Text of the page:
China projects its chosen Tibetan lama at int’l Buddhist meet

October 27, 2014 3:01 pm0 commentsViews: 471
World Fellowship of Buddhists' (WFB's) 27th general conference opened in Shaanxi Province. (Photo courtesy:  Xinhua/ China Features)

World Fellowship of Buddhists’ (WFB’s) 27th general conference opened in Shaanxi Province. (Photo courtesy: Xinhua/ China Features)

(TibetanReview.net, Oct27, 2014) – China sought to assert its role as a leader of the Buddhist world by hosting over Oct 16-18 the 27th General Conference of Thailand-based World Fellowship of Buddhists (WFB). It also sought to legitimize and project the 11th Panchen Lama chosen by it in 1995 over the one picked by Tibet’s exiled spiritual leader, the Dalai Lama, by having him give the conference’s keynote speech.

The Chinese Panchen Lama Baingen Erdini Qoigyijabu has claimed to the gathering that the Chinese government’s support for the event proved the existence of religious freedom in the country. “Buddhism has already integrated into the Chinese culture and it is recognized by the Chinese government,” lankaweb.com Oct 25 quoted him as saying. He has added that Tibetan Buddhism has been a precious gem of the Chinese nation for over a thousand years.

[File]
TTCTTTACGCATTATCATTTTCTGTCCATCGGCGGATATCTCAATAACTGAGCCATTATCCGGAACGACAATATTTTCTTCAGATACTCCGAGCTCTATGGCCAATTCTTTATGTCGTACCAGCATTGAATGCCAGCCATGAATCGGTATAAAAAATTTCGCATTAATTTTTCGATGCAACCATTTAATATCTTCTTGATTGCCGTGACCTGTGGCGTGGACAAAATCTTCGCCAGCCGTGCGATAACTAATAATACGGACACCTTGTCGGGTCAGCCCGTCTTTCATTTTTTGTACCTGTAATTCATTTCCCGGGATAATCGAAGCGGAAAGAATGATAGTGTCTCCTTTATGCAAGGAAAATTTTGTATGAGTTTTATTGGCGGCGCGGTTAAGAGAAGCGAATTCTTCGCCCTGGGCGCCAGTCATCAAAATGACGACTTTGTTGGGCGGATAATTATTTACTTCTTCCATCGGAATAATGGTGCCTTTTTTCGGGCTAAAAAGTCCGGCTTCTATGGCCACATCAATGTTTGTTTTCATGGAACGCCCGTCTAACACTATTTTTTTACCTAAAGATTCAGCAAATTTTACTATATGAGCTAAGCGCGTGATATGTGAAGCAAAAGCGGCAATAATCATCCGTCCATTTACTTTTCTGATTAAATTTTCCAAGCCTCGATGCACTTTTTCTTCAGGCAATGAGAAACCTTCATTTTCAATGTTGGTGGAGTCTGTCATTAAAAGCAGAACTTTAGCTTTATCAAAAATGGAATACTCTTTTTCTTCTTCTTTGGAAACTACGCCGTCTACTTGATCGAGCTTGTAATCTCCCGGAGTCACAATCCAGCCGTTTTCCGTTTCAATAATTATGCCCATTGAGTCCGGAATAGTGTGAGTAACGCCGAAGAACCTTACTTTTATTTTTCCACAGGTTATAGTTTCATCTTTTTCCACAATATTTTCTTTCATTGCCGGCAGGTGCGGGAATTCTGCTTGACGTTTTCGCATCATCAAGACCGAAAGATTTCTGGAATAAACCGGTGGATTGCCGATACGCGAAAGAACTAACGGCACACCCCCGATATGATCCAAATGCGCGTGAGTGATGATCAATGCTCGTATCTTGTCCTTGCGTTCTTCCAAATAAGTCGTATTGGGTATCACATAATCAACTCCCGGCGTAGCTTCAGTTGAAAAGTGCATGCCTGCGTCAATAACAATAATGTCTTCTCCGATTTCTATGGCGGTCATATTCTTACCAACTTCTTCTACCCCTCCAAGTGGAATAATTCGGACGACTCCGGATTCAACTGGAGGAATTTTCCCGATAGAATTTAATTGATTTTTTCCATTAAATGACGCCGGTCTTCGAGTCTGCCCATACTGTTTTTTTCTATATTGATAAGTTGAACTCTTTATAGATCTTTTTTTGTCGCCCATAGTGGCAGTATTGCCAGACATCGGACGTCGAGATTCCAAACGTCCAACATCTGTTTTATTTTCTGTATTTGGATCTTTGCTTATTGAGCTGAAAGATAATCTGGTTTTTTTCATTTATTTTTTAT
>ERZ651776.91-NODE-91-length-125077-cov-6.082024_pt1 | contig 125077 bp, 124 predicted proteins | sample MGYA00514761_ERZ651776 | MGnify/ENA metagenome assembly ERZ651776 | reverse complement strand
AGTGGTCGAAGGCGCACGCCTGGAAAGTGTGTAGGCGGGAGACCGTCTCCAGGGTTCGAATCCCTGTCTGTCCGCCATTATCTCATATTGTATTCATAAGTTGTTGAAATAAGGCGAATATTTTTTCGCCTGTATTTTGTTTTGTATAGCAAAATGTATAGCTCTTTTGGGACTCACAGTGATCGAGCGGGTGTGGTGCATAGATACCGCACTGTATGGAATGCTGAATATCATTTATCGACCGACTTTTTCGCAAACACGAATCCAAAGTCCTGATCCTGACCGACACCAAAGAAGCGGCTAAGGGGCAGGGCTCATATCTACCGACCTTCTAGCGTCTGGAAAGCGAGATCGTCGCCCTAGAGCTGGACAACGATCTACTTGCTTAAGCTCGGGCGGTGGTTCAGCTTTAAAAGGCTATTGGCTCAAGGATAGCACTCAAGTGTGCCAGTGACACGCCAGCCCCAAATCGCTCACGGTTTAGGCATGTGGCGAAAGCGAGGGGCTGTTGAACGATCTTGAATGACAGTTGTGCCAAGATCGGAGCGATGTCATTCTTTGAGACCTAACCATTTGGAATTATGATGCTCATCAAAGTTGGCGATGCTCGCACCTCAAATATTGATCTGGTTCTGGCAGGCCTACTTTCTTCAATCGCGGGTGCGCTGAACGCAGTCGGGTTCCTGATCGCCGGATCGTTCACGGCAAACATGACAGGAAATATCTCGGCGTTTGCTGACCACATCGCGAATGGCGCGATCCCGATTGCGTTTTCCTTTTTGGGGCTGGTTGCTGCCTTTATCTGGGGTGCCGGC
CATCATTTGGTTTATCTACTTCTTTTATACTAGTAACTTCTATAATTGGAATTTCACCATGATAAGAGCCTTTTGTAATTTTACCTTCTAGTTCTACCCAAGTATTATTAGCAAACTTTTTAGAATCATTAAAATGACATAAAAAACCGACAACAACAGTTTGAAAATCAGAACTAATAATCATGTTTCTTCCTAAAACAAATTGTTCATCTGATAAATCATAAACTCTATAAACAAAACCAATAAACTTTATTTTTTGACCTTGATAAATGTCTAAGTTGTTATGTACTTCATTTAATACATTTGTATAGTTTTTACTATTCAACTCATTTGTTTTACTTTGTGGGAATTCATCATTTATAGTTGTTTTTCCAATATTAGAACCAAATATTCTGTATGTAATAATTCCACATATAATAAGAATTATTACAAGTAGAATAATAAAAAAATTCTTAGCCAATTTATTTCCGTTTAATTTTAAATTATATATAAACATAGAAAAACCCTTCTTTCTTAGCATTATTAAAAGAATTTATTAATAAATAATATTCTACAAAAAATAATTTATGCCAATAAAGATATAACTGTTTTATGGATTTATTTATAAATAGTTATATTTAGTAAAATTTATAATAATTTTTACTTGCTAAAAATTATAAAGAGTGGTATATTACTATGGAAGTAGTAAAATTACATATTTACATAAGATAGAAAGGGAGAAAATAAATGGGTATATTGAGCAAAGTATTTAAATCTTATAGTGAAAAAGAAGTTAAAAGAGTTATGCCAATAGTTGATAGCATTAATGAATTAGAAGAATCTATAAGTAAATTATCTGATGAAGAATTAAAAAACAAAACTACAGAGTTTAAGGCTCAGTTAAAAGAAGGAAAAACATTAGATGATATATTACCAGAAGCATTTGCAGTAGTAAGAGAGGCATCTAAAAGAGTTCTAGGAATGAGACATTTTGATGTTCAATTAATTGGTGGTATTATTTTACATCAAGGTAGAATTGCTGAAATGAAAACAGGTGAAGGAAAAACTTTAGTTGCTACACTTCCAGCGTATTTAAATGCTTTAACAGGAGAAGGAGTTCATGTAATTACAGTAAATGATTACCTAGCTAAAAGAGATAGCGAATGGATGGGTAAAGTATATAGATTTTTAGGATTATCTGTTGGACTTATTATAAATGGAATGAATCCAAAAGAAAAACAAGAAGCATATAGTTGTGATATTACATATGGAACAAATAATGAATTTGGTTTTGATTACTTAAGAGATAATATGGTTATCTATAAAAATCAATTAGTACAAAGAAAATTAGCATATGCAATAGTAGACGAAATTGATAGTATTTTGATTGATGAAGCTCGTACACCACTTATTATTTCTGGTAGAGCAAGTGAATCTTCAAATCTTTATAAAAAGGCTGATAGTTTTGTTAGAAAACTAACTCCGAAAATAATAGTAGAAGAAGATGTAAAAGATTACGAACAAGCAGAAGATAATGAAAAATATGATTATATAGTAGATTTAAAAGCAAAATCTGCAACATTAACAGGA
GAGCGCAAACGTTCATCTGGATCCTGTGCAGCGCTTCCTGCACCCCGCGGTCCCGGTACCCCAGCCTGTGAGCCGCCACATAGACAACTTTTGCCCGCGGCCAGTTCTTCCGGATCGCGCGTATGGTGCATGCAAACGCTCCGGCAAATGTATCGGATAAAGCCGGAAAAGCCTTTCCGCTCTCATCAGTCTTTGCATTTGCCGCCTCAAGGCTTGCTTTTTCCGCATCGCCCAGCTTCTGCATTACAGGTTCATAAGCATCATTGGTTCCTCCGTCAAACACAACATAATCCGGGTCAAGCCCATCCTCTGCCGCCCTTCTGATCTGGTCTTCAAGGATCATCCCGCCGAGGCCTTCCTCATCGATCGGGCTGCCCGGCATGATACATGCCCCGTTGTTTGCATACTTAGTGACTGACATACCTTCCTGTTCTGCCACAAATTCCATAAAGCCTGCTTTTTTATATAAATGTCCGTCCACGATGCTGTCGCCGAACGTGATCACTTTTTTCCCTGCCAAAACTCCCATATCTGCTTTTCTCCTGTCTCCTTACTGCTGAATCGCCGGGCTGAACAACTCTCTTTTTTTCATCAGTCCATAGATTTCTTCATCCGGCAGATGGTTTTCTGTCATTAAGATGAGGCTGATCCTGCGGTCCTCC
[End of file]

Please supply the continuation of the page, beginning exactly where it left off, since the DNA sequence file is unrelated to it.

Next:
It appears that Venerable Medagama Dhammananda, a Vice-President of WFB, was the only speaker who spoke ill of the Dalai Lama. While expressing delight at China’s hosting of the WFB conference, he has pointed out that after fleeing Tibet, the Dalai Lama had unfortunately joined forces with the West to create a bad image of China to the world, the report said.

The Chinese Panchen Lama at the 27th general conference of World Fellowship of Buddhists' (WFB's).

The Chinese Panchen Lama at the 27th general conference of World Fellowship of Buddhists’ (WFB’s).

The report cited the Buddhist Association of China (BAC) – the local host – as saying there were over 240,000 Buddhist monks and nuns in China, more than 28,000 monasteries – with over 3,000 of these in Tibet – and 38 Buddhist Academies.

The report said that though not officially acknowledged, China was now home to 200-300 million Buddhists, making it the country with the world’s largest Buddhist population.

The conference, attended by more than 600 delegates from over 40 countries, was held at the renovated Great Wild Goose Pagoda at Xian where China’s famed ancient Buddhist travelers Xuangzang had lived. Its theme was “Buddhism and Public-Benefit Charity”.

The WFB was founded by the renowned Sri Lankan Buddhist scholar Dr Gunapala Malalesekare in 1950 and its original headquarters was in Colombo. But, today, its secretariat is in Bangkok and its Secretary General Phallop Thaiarry belongs to Thailand. The organization is said to bring together Buddhists of all denominations such as Theravada, Mahayana and Vajrayana. It has regional centres (or member organisations) in 39 countries.

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